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May 29th, 2008


by Joelle Panisch

Like a menacing dream, Joachim Trier’s Reprise is the racing yet graceful tale of self-actualization. Befitting its Norwegian setting, the film sails between moods as the main characters deal with love, depression, mental illness, ambition, and unfulfillment–all embellished by punk rock undertones. The style is distinctly French New Wave, a throwback to the movement’s originator, Jean-Luc Godard, whose films Vivre sa vie (My Life to Live) and Bande a part (Band of Outsiders) are distinctly reminiscent. Trier seemingly doesn’t fear being labeled unoriginal and in that way Reprise felt refreshingly original. He was able to pay homage to Godard while creating a work that was masterful and unique in its own right.

The film begins as Erik (Espen Klouman-Hoiner) and Phillip (Anders Danielsen Liedrop), lifelong friends and budding writers, drop their manuscripts into a mailbox and bask in a moment of self-aware beginning. They see their successes as brilliant cult writers unfold in a hip fantasy sequence (voiced by unseen narrator Eindride Eidsvoll), only to flash six months ahead and find that things turned out quite differently. Phillip, after receiving notoriety for his controversial but acclaimed novel, has suffered a breakdown and was forced into a psychiatric hospital. Flashes between the past and present show him struggling with his own relevance as he re-engages with moony love interest Kari (Viktoria Winge).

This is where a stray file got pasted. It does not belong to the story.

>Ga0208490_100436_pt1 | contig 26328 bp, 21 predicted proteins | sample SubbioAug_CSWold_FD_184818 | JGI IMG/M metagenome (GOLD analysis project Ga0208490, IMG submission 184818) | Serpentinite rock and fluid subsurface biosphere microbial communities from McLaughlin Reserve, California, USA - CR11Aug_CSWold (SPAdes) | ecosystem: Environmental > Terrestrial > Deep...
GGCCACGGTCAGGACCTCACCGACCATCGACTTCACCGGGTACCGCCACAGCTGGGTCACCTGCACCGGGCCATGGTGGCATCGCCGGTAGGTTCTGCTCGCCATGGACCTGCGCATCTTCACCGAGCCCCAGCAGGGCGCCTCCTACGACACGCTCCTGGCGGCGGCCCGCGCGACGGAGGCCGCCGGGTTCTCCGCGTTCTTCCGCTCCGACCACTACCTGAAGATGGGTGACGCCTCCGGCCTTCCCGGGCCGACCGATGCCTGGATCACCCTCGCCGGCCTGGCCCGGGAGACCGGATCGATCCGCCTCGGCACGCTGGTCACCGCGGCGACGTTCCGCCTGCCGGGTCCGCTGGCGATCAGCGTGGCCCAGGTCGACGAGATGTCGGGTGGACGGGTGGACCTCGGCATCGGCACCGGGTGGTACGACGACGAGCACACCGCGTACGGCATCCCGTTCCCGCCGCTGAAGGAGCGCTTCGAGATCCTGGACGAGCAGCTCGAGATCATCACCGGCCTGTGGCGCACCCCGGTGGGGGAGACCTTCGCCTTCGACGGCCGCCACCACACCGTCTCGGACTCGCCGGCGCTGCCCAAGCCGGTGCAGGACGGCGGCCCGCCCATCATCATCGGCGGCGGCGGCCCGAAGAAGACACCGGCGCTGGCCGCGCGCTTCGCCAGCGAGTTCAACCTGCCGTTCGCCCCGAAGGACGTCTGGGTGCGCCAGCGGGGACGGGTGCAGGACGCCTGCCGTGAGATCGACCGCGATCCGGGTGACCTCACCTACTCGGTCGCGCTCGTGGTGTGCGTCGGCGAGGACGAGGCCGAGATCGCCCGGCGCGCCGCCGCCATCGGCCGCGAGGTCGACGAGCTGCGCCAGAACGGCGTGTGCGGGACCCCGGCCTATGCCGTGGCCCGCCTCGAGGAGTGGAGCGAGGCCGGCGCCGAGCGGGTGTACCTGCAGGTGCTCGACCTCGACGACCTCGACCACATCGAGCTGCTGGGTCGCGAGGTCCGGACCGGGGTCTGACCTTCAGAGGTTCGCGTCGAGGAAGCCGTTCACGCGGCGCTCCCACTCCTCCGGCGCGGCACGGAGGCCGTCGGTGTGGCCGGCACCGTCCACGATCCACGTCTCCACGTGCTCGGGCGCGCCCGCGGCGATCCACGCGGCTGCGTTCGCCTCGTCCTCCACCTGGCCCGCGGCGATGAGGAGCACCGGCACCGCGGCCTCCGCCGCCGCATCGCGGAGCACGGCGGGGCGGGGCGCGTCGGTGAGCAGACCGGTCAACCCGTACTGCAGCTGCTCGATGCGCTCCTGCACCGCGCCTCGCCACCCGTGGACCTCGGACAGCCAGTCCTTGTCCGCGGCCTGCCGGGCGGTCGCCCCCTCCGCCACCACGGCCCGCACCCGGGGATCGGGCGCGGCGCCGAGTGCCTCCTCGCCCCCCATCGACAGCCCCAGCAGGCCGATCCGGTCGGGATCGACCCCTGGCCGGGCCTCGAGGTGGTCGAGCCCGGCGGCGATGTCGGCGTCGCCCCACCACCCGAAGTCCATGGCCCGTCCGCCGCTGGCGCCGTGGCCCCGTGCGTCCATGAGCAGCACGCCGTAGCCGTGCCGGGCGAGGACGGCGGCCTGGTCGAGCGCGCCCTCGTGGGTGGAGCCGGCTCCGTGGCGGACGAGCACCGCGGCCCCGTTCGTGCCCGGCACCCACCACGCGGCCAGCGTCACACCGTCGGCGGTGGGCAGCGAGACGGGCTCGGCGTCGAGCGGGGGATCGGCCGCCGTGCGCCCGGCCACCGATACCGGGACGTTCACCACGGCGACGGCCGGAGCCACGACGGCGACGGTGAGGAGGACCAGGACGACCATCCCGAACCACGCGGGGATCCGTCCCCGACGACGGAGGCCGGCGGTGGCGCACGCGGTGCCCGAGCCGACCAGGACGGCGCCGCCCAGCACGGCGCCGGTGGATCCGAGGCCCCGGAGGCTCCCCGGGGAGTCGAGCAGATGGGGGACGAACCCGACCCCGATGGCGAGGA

Erik, on the other hand, has lived a steady life since the afternoon at the mailbox. His manuscript since rejected, Erik, handsome and charming, continues his routine (complete with girlfriend, family, and slated punk friends) and eventually finds publishers for his less than enthusiastic manuscript. Unable to settle for the facade of contentment, Erik’s life quietly unravels, but without the excitement or drastic reversal that Philip’s did. The film is a buddy movie as much as anything else since you see Phillip and Erik and their group of indulgent friends maneuver through their youth to the backdrop of Scandinavian punk. The dramatically blank setting of Oslo serves as a delicate contrast to their boyish desires and Philip’s emotional unraveling.

Reprise has so many successes its hard to distinguish where one begins and the other ends. The performances by Klouman-Hoiner and Liedrop will stay with you long after the credits halt. Not to mention the cinematography and modern soundtrack, which seamlessly weave between exalted and muted to lend to the nu-French tone. Trier’s French New Wave style successfully walks the line of classic movie tricks that too often fall to cliches, and for once honors the grandfathers of cinema whose tools have been reduced to procedure. For once a voiceover doesn’t feel like a scheme, but a means.

Ultimately, the story unapologetically declines to offers any answers. That never was the point, though conclusions can be drawn. And as the story of two promising novelists, it is fitting that upon completion the film feels literary, almost poetic.

Filed Under: Arts & Leisure | New York





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